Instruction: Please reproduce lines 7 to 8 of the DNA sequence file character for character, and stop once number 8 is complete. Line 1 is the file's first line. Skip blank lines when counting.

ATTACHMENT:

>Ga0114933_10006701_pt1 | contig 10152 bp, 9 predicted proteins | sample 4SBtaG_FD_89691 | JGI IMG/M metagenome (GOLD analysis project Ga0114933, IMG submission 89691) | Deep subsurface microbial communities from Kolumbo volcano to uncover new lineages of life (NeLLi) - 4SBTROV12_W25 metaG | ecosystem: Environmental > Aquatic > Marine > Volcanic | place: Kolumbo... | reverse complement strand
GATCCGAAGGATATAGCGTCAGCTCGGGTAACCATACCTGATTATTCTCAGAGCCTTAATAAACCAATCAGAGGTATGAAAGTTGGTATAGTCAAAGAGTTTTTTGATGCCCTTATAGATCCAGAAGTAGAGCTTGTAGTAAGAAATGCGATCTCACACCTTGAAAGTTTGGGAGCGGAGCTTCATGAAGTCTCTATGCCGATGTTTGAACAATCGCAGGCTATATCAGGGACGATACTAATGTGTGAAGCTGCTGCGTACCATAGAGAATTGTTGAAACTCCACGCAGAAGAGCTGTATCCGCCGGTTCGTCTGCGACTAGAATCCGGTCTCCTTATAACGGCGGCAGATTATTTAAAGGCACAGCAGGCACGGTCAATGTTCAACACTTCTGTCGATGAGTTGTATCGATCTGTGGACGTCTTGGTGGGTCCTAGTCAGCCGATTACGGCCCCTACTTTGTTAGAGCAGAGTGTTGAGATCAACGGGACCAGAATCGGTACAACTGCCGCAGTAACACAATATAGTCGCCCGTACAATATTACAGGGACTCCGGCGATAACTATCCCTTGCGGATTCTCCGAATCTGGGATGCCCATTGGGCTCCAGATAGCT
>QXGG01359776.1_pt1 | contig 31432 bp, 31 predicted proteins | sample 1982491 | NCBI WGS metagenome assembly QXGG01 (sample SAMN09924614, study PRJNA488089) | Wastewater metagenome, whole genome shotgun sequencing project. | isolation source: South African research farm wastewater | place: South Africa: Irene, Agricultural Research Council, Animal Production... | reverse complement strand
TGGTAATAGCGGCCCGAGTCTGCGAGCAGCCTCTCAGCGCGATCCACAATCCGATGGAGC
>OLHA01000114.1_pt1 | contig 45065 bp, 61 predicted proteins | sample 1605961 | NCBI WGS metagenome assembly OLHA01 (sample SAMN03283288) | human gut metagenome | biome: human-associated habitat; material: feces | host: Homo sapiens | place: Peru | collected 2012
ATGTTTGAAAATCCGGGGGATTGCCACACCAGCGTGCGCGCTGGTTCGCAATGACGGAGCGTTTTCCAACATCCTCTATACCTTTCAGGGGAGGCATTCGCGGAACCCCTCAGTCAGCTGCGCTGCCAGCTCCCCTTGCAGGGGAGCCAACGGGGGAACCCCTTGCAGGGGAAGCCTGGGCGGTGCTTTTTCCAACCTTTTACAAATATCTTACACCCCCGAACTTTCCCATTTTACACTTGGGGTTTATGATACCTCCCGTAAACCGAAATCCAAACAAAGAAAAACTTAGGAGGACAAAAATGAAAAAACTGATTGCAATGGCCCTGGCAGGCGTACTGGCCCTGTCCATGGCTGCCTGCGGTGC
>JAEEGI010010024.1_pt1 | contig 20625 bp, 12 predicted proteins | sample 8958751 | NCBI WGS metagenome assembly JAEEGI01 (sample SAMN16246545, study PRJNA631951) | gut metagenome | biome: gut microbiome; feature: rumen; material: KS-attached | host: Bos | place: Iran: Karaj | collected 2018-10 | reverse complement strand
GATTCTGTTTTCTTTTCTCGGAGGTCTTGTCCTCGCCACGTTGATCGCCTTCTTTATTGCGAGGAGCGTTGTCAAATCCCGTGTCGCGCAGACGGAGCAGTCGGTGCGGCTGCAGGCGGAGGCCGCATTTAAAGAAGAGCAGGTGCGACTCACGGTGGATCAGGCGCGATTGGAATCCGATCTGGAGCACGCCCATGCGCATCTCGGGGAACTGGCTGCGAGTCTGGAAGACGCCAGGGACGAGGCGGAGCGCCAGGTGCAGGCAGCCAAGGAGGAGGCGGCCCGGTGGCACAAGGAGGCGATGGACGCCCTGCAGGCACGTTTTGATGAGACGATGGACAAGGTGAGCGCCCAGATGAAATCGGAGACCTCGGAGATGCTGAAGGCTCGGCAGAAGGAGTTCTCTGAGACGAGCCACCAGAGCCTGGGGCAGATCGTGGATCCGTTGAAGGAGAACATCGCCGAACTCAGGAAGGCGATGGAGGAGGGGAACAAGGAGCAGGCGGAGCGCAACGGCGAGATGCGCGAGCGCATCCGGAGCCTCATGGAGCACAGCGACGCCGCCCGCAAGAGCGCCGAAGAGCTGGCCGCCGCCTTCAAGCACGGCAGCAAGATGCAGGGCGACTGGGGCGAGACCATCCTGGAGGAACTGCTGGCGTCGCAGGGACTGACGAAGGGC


>JAEEGI010010024.1_pt1 | contig 20625 bp, 12 predicted proteins | sample 8958751 | NCBI WGS metagenome assembly JAEEGI01 (sample SAMN16246545, study PRJNA631951) | gut metagenome | biome: gut microbiome; feature: rumen; material: KS-attached | host: Bos | place: Iran: Karaj | collected 2018-10 | reverse complement strand
GATTCTGTTTTCTTTTCTCGGAGGTCTTGTCCTCGCCACGTTGATCGCCTTCTTTATTGCGAGGAGCGTTGTCAAATCCCGTGTCGCGCAGACGGAGCAGTCGGTGCGGCTGCAGGCGGAGGCCGCATTTAAAGAAGAGCAGGTGCGACTCACGGTGGATCAGGCGCGATTGGAATCCGATCTGGAGCACGCCCATGCGCATCTCGGGGAACTGGCTGCGAGTCTGGAAGACGCCAGGGACGAGGCGGAGCGCCAGGTGCAGGCAGCCAAGGAGGAGGCGGCCCGGTGGCACAAGGAGGCGATGGACGCCCTGCAGGCACGTTTTGATGAGACGATGGACAAGGTGAGCGCCCAGATGAAATCGGAGACCTCGGAGATGCTGAAGGCTCGGCAGAAGGAGTTCTCTGAGACGAGCCACCAGAGCCTGGGGCAGATCGTGGATCCGTTGAAGGAGAACATCGCCGAACTCAGGAAGGCGATGGAGGAGGGGAACAAGGAGCAGGCGGAGCGCAACGGCGAGATGCGCGAGCGCATCCGGAGCCTCATGGAGCACAGCGACGCCGCCCGCAAGAGCGCCGAAGAGCTGGCCGCCGCCTTCAAGCACGGCAGCAAGATGCAGGGCGACTGGGGCGAGACCATCCTGGAGGAACTGCTGGCGTCGCAGGGACTGACGAAGGGC